Scientists to hunt
KUALA LUMPUR (Reuters) – Malaysia plans to send two teams of scientists to scour its southern rainforests and track down a huge ape said to have been spotted there, a government official said Friday.
“Bigfoot” fever has dominated Malaysian newspaper headlines for several weeks now, with several dramatic sightings of a hairy, gorilla-like creature reported in the thick forest in the southern state of Johor.
One local man said he saw a 10-foot (three meter) tall ape standing on two legs beside a river, according to one report.
“Yes, the state government has decided to send teams of scientists to try and track it,” said a state official who declined to be named. But he gave no further details.
The country is home to the orang-utan, a large red-haired ape that can grow the size of a small man, but they are not found in peninsular Malaysia — although monkeys and gibbons are common.
National news agency Bernama has said the Johor state government intends to set up two expedition teams, one to explore the forests and a second to try and study the animal itself.
“We hope the expedition will be able to prove its existence,” the agency quoted Chief Minister Abdul Ghani Othman as saying.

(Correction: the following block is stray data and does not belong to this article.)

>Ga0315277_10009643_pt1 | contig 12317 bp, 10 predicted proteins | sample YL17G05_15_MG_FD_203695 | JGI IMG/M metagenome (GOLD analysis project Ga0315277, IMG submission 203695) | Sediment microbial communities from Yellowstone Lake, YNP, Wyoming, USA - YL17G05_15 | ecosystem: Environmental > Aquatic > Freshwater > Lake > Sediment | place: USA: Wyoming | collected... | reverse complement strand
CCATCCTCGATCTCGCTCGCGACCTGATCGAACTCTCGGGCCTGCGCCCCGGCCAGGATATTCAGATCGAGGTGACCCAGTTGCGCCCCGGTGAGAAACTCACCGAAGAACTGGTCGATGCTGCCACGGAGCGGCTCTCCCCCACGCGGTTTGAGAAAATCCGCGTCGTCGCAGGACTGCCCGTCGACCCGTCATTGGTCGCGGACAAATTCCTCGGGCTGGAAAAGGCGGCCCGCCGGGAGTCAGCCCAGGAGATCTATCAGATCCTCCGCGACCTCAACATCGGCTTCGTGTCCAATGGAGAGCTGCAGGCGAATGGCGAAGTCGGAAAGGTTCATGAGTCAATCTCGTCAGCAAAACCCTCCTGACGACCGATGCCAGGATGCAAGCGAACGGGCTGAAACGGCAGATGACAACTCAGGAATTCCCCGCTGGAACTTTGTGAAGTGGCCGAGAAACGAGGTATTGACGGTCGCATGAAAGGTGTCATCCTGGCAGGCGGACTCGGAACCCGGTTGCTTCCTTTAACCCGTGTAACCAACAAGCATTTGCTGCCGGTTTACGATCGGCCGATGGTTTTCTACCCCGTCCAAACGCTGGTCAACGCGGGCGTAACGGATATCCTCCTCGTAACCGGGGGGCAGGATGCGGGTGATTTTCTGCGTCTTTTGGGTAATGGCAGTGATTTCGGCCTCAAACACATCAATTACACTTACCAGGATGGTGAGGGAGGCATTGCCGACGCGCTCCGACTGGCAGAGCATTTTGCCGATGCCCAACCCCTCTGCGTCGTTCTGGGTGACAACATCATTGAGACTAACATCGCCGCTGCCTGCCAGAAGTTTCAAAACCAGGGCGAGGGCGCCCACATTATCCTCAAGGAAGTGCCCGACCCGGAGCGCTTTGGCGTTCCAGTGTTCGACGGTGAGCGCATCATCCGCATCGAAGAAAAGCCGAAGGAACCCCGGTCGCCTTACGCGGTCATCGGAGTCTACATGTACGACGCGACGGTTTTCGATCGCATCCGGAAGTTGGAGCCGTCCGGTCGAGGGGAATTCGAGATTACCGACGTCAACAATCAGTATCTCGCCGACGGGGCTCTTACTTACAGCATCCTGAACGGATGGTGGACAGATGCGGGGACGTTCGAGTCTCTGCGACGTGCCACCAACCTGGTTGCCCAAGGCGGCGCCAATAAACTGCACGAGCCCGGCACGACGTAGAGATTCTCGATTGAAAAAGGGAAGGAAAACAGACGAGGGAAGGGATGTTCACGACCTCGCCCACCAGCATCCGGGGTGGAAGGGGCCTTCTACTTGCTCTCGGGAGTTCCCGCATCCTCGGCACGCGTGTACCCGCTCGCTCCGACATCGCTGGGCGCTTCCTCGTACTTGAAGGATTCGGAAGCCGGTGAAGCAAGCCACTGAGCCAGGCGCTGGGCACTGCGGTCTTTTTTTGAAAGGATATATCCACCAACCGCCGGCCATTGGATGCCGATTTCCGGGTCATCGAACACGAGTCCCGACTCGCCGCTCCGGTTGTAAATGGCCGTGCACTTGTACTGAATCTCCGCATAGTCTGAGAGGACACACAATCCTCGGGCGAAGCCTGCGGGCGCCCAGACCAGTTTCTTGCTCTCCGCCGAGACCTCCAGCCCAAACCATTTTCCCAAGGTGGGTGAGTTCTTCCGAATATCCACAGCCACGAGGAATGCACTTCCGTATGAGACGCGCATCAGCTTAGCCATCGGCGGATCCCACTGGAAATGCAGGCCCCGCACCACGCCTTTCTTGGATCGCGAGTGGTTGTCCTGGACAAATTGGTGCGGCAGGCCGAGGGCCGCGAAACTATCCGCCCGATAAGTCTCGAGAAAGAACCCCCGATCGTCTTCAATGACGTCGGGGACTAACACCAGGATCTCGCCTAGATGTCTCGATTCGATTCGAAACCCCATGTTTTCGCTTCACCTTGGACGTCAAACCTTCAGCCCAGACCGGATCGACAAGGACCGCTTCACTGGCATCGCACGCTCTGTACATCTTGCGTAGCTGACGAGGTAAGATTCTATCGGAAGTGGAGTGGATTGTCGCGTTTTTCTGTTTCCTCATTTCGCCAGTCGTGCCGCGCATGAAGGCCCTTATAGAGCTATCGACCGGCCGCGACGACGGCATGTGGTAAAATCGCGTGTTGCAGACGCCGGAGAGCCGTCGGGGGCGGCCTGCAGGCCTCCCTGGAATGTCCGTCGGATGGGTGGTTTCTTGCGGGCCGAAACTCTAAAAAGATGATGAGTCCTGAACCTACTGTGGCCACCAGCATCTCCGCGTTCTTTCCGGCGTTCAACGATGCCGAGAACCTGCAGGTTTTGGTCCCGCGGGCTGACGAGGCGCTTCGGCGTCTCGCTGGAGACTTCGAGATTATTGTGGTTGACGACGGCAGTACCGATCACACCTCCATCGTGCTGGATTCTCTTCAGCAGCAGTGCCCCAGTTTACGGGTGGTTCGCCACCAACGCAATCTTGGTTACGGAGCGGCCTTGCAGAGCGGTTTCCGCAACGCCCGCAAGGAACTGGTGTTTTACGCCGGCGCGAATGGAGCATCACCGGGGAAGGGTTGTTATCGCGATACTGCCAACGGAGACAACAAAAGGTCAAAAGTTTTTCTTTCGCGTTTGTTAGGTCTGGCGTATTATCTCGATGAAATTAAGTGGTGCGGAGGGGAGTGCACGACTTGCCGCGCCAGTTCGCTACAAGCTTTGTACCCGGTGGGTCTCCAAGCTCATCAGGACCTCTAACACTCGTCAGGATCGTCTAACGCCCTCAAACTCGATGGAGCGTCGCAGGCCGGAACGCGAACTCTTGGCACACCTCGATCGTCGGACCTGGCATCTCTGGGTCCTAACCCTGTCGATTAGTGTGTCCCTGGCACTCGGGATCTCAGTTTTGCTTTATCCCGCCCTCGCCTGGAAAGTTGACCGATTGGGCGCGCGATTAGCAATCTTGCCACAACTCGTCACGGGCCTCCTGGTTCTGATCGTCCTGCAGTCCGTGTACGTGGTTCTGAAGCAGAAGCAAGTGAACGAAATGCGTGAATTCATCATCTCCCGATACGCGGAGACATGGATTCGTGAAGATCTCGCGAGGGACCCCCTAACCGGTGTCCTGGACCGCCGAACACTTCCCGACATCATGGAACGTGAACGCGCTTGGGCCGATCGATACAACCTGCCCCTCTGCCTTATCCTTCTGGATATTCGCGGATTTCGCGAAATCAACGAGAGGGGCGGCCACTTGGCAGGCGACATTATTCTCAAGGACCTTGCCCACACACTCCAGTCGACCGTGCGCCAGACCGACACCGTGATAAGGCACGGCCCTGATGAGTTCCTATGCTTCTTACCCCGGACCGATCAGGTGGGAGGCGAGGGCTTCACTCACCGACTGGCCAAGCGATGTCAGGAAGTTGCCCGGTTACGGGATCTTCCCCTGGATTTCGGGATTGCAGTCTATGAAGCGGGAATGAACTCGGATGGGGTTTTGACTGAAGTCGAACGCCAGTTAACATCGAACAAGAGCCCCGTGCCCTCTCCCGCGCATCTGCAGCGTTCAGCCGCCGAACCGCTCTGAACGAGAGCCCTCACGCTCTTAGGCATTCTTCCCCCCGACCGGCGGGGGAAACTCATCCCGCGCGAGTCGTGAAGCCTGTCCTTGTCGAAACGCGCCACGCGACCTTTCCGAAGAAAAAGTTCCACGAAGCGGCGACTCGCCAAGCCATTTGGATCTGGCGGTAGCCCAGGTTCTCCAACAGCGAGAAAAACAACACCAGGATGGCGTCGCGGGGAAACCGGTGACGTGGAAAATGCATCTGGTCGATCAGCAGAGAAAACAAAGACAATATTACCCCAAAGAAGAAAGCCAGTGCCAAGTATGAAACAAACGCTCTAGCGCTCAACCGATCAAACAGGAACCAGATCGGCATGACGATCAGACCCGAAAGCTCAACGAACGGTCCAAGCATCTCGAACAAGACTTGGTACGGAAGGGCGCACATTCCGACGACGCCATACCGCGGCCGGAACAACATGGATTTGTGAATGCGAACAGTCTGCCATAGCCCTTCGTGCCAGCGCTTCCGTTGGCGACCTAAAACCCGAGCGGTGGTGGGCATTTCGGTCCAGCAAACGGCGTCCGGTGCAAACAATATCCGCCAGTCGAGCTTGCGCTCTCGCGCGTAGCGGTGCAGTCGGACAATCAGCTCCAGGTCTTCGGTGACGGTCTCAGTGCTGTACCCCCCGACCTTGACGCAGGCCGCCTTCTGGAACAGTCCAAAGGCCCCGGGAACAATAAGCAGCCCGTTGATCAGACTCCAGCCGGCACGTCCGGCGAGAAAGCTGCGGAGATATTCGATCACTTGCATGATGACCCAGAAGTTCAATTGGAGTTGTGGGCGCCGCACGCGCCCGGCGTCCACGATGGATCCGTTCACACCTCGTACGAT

Bigfoot sightings across the world have featured mysterious and reclusive animals such as the north American sasquatch or the Himalayan yeti, whose existence has never been proved, but the Malaysian sightings are worth investigating, an environmentalist said.
“The national park is as big as Singapore island,” said Vicent Chow, who works in the area and has often lobbied the state government to investigate past sightings. “It’s quite possible there is something there.”
The Endau-Rompin national park, where the sightings were reported, sprawls over an area of about 49,000 hectares.
“Natives who live in the jungle have seen it for generations and their legends call it the ‘snaggle-toothed ghost’,” said Chow. “Now we need forays by scientists to find it.”